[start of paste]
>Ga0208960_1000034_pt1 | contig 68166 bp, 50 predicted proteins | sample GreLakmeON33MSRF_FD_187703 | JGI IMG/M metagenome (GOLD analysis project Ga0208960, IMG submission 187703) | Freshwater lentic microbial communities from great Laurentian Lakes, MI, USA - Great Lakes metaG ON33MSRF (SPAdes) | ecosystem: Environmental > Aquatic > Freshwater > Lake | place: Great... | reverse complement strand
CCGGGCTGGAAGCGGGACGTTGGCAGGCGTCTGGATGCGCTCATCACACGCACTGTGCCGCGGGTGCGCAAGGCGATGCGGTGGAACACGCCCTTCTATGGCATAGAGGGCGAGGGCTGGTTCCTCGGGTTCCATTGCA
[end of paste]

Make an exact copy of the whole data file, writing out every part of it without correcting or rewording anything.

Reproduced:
>Ga0208960_1000034_pt1 | contig 68166 bp, 50 predicted proteins | sample GreLakmeON33MSRF_FD_187703 | JGI IMG/M metagenome (GOLD analysis project Ga0208960, IMG submission 187703) | Freshwater lentic microbial communities from great Laurentian Lakes, MI, USA - Great Lakes metaG ON33MSRF (SPAdes) | ecosystem: Environmental > Aquatic > Freshwater > Lake | place: Great... | reverse complement strand
CCGGGCTGGAAGCGGGACGTTGGCAGGCGTCTGGATGCGCTCATCACACGCACTGTGCCGCGGGTGCGCAAGGCGATGCGGTGGAACACGCCCTTCTATGGCATAGAGGGCGAGGGCTGGTTCCTCGGGTTCCATTGCA